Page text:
TORONTO â€” A woman whose parked car was damaged in the crossfire of a police shootout in Montreal is hoping the city will reconsider its refusal to cover the cost of repairs.
In an interview Thursday, Shannon Ojero, of Brantford, Ont., said the city has so far refused to pay because she filed her claim too late, and then an official told her police were not responsible for disabling the vehicle because they were only defending themselves.
“This is actually ridiculous,” Ojero said. “Somebody, whether the police department or the city or whoever, I think they should be responsible for it.”
The situation arose when Ojero lent the 2007 black Lexus â€” she calls it her baby â€” to her daughter, Angela Bradt, 17, so she and four girlfriends could spend five days in Montreal over New Year’s Eve. Ojero said she reluctantly let her daughter go, thinking the city was safe, or at least safer than Toronto.
In Montreal for the first time, Bradt and friends went out clubbing, returning to their downtown hotel in the early hours of Dec. 31. Bradt, who is in her last year of high school, said she grabbed some belongings from the parked car, and was in her room for about 10 minutes when gunfire erupted outside. The teens watched as police swarmed the area and shut down the street.
“I said to myself, ‘I should probably move my car if something like that’s going down before it gets shot but I didn’t do anything,” Bradt said in an interview.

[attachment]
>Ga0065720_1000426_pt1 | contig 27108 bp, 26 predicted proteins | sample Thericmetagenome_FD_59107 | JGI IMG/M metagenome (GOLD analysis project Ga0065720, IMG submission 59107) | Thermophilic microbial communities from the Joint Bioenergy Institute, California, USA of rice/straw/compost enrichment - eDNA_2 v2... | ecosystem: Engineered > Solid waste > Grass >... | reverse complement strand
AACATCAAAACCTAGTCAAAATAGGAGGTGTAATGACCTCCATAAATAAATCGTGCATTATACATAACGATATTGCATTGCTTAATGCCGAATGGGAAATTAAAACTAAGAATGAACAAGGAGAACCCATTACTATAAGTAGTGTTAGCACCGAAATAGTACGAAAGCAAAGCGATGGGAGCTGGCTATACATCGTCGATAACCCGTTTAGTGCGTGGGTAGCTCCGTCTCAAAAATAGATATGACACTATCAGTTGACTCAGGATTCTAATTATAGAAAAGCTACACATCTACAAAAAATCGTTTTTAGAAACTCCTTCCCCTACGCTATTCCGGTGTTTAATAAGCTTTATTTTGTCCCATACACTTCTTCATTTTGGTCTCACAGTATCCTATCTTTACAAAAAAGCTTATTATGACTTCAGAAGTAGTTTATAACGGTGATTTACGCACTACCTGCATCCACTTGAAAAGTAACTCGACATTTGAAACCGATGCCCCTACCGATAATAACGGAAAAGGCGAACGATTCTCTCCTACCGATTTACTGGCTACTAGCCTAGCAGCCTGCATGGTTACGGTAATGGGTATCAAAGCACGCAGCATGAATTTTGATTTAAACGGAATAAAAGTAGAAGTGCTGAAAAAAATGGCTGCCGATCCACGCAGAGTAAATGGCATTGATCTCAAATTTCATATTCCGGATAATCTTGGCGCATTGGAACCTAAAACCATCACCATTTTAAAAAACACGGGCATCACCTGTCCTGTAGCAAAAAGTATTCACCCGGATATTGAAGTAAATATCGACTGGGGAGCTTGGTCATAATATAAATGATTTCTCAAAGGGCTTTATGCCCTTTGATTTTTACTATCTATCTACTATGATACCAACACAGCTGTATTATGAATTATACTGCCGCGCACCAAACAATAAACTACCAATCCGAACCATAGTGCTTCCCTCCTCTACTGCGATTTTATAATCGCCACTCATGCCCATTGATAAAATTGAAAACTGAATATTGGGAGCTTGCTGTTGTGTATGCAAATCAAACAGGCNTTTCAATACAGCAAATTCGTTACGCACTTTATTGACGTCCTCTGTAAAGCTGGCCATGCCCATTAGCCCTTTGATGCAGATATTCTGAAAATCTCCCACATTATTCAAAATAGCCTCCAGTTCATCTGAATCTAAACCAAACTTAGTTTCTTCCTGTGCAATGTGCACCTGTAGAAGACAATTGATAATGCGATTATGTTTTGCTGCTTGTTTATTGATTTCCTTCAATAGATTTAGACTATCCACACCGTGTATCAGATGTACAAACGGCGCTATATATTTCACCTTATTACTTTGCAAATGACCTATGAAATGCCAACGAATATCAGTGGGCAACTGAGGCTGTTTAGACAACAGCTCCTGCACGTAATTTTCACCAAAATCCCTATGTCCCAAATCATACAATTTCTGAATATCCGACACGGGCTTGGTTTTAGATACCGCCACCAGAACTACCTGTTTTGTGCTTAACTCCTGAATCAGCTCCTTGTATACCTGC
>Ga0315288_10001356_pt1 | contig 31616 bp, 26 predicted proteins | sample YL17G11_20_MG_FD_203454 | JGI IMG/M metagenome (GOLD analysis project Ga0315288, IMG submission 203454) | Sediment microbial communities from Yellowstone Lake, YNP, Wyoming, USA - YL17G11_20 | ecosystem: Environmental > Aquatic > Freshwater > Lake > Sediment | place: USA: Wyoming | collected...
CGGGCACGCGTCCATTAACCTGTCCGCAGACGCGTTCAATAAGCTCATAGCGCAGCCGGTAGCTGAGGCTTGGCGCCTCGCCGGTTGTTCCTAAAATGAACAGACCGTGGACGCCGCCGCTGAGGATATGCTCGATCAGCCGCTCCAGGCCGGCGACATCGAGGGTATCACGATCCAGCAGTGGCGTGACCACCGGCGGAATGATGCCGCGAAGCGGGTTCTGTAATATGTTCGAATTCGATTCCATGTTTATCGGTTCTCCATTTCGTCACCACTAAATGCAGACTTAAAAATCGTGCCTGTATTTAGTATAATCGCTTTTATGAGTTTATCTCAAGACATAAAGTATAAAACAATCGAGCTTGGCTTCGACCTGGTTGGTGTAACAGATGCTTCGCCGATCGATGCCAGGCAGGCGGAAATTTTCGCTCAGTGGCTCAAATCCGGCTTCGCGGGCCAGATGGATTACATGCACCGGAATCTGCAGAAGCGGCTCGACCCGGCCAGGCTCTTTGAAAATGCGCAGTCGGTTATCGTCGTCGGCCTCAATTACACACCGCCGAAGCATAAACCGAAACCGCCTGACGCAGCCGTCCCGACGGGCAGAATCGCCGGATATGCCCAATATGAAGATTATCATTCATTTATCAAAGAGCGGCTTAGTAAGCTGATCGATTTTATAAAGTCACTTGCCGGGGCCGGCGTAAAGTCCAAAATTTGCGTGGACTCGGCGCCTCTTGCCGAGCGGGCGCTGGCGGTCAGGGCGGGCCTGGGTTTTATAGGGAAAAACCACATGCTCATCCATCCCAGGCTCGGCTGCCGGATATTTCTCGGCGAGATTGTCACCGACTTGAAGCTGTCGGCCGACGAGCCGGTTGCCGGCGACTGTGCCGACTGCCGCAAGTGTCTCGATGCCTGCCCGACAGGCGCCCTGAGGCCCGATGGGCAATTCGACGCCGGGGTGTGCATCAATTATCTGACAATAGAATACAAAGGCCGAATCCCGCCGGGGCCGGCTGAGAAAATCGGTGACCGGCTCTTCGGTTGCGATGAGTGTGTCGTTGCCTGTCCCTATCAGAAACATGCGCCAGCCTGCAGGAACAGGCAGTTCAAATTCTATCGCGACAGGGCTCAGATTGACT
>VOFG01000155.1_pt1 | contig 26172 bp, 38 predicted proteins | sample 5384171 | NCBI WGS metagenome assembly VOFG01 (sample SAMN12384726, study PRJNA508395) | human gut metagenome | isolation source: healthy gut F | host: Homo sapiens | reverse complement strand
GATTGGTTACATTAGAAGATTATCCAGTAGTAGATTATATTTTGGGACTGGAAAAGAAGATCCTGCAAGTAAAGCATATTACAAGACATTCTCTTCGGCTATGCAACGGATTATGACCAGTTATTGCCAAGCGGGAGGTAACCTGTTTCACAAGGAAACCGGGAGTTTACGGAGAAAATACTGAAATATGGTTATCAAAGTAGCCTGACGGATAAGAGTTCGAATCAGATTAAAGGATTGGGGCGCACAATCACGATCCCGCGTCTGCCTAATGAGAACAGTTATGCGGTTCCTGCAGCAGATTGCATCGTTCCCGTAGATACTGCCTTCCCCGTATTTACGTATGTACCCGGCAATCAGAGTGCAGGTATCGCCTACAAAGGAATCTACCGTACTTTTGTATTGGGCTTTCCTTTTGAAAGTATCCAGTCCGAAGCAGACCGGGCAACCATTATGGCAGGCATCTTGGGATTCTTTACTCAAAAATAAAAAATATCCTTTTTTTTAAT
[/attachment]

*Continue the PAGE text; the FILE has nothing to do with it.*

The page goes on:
However, when she went to move her car the next morning, police stopped her.
“He said, ‘Is that your car, miss?’ and I said, ‘Oh yeah, sure, tell me that it’s shot, hasn’t it been?’ and he goes, ‘Uh, yeah, maybe twice,’ and I went, ‘Great’.”
The car, hit by two bullets in the front, was spewing coolant and was deemed undriveable. Police later towed it away as part of their investigation.
Bradt, who said her friends were pretty freaked out by what had happened, initially had trouble even getting outside because of the police activity on the street. One helpful officer drove her to a car-rental company, but they refused to rent her a vehicle because she was too young.
“I got really frustrated, and I just was bawling and I called my mom and she said, ‘Ok, well let’s get you home’.”
Bradt cut short her vacation and took a bus home after police told her they weren’t releasing the car, which had to be towed back to Brantford, possibly causing more damage.
Ojero, 35, said the gunshots caused more than $2,700 in damage to the radiator, bumper and other parts, but insurance coverage left her on the hook for the $1,000 deductible.
“I’m a mom with two teenaged kids, I’m going to college myself, I’m just trying to get on my own feet, and this $1,000 has really put me in a deep hole,” she said. “This is a car I worked very hard for, I paid it off, it’s my baby.”
Ojero said she had difficulty meeting the 15-day deadline for making a claim because of problems finding someone to speak to her in English, and the city sent her a brief letter saying, “No liability rests with the city.”
“When I called back, the gentleman said, ‘Police were not in the wrong, so we’re denying your claim’,” she said. “And I said, ‘Well I wasn’t in the wrong either, so somebody has to like pipe up here.”
Someone else with the city has now told her to fill out a two-page complaint form and she’s hoping that will lead to her reimbursement.
Colin Perkel, The Canadian Press